Cathedral of Learning

Blog Posts

The first blog post comes from Joseph Brence, DPT (Forward Thinking PT) and Francois Prizinski, DPT, OCS, COMT, DAC, FAAOMPT who made a portion of their lecture titled “Modern Manual Therapy: Painful Paradigms, Pain Science and Neurodynamics of the Upper Extremity” available. If you are unsure or unaware of the mounting evidence supporting a biopsychosocial approach and its implications to manual therapy, then this is definitely worth checking out!

Harrison Vaughn at In Touch Physical Therapy once again asks an important question, “What do you consider a successful treatment?” This is a great question and one that is not asked enough. Are you satisfied with providing a few exercises, some TENS, and maybe some moist heat? More importantly, is your patient satisfied? Also from In Touch Physical Therapy, a case (Part 1, Part 2) is presented that lays out the potential benefit of IASTM after a patient begins to plateau.

Mike Reinold, DPT, SCS, ATC, CSCS discusses “Working the Glutes in 3D”, which refers to considering a muscle’s function in all planes of motion and applying an appropriate intervention. Isolated movements are necessary, especially early in the rehabilitation process, but in order to make more substantial gains, progression to a more functional program is necessary.

Over at PT Think Tank, there have been two great posts recently. The first post was written by Paul Mitalski regarding the unique professional hierarchy utilized at his sports rehabilitation and performance enhancement facility. His philosophy is very much in line with where I believe the Sports Physical Therapist should be in the organizational food chain. Within this framework, the PT performs a supervisory role within the performance enhancement program in addition to his/her duties in the rehabilitation arena. This is an innovative program and will hopefully be the norm as more PTs choose to further their education/experience through residency and fellowship training. The second post was written by Kyle Ridgeway, PT, DPT regarding common misconceptions and myths regarding Acute Care Physical Therapy. This is a setting that does not get enough credit, which is something I learned first hand during my summer clinical rotation.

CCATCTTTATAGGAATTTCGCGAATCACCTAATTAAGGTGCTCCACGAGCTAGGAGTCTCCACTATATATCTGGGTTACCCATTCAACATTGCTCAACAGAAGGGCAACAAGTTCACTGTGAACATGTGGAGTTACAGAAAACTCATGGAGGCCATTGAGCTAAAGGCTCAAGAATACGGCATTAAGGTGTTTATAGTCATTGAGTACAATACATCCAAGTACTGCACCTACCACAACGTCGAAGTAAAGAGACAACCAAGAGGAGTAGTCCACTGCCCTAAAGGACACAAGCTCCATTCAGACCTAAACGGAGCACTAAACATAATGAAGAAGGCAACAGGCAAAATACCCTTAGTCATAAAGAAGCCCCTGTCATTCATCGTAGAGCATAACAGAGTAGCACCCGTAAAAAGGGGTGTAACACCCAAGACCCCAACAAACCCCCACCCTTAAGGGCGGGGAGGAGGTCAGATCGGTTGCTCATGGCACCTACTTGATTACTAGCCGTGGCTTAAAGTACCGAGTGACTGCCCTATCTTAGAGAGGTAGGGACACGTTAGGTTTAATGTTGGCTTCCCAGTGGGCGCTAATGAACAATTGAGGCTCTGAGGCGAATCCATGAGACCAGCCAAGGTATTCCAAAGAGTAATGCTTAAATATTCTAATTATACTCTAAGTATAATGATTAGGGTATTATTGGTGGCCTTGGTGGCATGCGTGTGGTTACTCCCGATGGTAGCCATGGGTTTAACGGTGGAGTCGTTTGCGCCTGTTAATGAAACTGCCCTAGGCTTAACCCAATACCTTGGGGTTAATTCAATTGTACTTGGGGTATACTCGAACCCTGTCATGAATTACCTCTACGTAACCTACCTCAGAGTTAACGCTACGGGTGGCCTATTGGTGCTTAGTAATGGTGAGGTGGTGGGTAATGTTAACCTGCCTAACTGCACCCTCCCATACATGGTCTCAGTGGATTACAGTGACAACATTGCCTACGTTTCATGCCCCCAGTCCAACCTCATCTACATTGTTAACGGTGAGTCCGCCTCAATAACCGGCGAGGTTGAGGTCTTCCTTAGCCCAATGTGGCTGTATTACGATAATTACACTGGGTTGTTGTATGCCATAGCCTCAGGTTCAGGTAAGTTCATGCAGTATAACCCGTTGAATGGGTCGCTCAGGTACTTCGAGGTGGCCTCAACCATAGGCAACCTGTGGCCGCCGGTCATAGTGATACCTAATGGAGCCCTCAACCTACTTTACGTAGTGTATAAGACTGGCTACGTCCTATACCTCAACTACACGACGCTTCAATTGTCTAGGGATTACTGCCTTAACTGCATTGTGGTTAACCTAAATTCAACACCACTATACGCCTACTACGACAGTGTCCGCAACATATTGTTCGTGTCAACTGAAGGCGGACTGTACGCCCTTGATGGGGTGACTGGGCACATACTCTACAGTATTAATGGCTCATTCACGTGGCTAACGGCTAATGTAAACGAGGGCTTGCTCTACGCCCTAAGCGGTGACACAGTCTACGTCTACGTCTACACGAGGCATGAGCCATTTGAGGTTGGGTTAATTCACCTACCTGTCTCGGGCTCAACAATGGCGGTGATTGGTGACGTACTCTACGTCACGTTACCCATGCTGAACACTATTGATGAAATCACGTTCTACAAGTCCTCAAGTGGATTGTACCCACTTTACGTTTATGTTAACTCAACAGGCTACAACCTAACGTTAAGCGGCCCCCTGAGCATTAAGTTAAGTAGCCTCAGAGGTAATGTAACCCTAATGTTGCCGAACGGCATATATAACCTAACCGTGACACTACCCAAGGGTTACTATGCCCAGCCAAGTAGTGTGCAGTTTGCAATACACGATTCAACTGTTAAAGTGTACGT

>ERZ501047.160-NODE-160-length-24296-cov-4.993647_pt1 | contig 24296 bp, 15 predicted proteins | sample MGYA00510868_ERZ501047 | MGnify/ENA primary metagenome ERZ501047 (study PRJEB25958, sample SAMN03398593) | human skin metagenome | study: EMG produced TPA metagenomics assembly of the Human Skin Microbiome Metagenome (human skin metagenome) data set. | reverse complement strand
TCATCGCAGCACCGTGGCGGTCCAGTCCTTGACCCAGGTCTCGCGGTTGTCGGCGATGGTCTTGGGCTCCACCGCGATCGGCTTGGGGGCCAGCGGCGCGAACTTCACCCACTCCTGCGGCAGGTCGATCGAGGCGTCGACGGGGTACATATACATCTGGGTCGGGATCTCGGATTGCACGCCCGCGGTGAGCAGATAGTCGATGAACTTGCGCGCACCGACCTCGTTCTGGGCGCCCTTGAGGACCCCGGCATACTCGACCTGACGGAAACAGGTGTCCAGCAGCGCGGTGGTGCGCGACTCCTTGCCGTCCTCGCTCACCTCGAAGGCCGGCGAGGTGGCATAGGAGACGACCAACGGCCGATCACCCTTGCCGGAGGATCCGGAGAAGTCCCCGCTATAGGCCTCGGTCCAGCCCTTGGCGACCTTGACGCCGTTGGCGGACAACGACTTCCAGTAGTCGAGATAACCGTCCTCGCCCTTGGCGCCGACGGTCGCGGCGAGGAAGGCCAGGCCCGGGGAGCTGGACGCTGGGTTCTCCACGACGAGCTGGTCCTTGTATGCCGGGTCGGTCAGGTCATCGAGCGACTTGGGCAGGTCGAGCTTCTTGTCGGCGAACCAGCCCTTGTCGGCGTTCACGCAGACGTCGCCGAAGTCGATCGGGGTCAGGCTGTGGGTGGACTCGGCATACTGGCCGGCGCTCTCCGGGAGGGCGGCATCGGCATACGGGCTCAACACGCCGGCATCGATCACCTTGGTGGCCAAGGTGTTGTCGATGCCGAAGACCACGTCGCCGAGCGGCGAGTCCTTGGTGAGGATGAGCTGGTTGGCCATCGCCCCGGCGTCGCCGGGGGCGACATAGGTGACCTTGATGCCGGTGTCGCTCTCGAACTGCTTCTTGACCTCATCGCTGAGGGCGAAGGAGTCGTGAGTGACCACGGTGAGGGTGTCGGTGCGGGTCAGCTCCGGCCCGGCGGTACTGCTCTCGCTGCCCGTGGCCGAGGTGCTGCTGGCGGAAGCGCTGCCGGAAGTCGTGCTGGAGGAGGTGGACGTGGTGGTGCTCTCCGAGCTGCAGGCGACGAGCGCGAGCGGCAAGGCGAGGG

Finally, at Therapydia, there was a panel discussion regarding “The Future and Direction of Manual Physical Therapy”. The panel included Joseph Brence, DPT, John Ware, PT, MS, FAAOMPT, and Timothy Flynn, PT, PhD, OCS, FAAOMPT. This was a great discussion by some of the experts in the manual therapy community… If you haven’t watched this yet, watch it now!


Fritz JM, et al. Primary Care Referral of Patients With Low Back Pain to Physical Therapy: Impact on Future Health Care Utilization and Costs. Spine. 2012;37(25): 2114–2121.

Muth S, et al. The Effects of Thoracic Spine Manipulation in Subjects With Signs of Rotator Cuff Tendinopathy. Journal of Orthopaedic & Sports Physical Therapy. 2012;42(12): 1005-1016.

Register B, et al. Prevalence of Abnormal Hip Findings in Asymptomatic Participants: A Prospective, Blinded Study. American Journal of Sports Medicine. 2012;40(12): 2720-2724.

Salsich GB, et al. The Effects of Movement Pattern Modification on Lower Extremity Kinematics and Pain in Women With Patellofemoral Pain. Journal of Orthopaedic & Sports Physical Therapy. 2012;42(12): 1017-1024.

Shultz SJ, et al. Associations Between Lower Extremity Muscle Mass and Multiplanar Knee Laxity and Stiffness: A Potential Explanation for Sex Differences in Frontal and Transverse Plane Knee Laxity. American Journal of Sports Medicine. 2012;40(12): 2836-2844.

Villafaine JH, et al. Effects of Passive Upper Extremity Joint Mobilization on Pain Sensitivity and Function in Participants With Secondary Carpometacarpal Osteoarthritis: A Case Series. Journal of Manipulative and Physiological Therapeutics. 2012;35(9): 735-742.

Wouters I, et al. Effects of a movement training program on hip and knee joint frontal plane running mechanics. International Journal of Sports Physical Therapy. 2012; 7(6): 637-642.


  1. The thoracic mobs improving rotator cuff pain study is interesting. There have been a few studies published recently on the effects of mobs in distant joints…I am working on one now examining the effects of ankle mobs on hip abd strength (significantly increased in the women we have tested). I think we will be seeing a lot more research along these lines coming out


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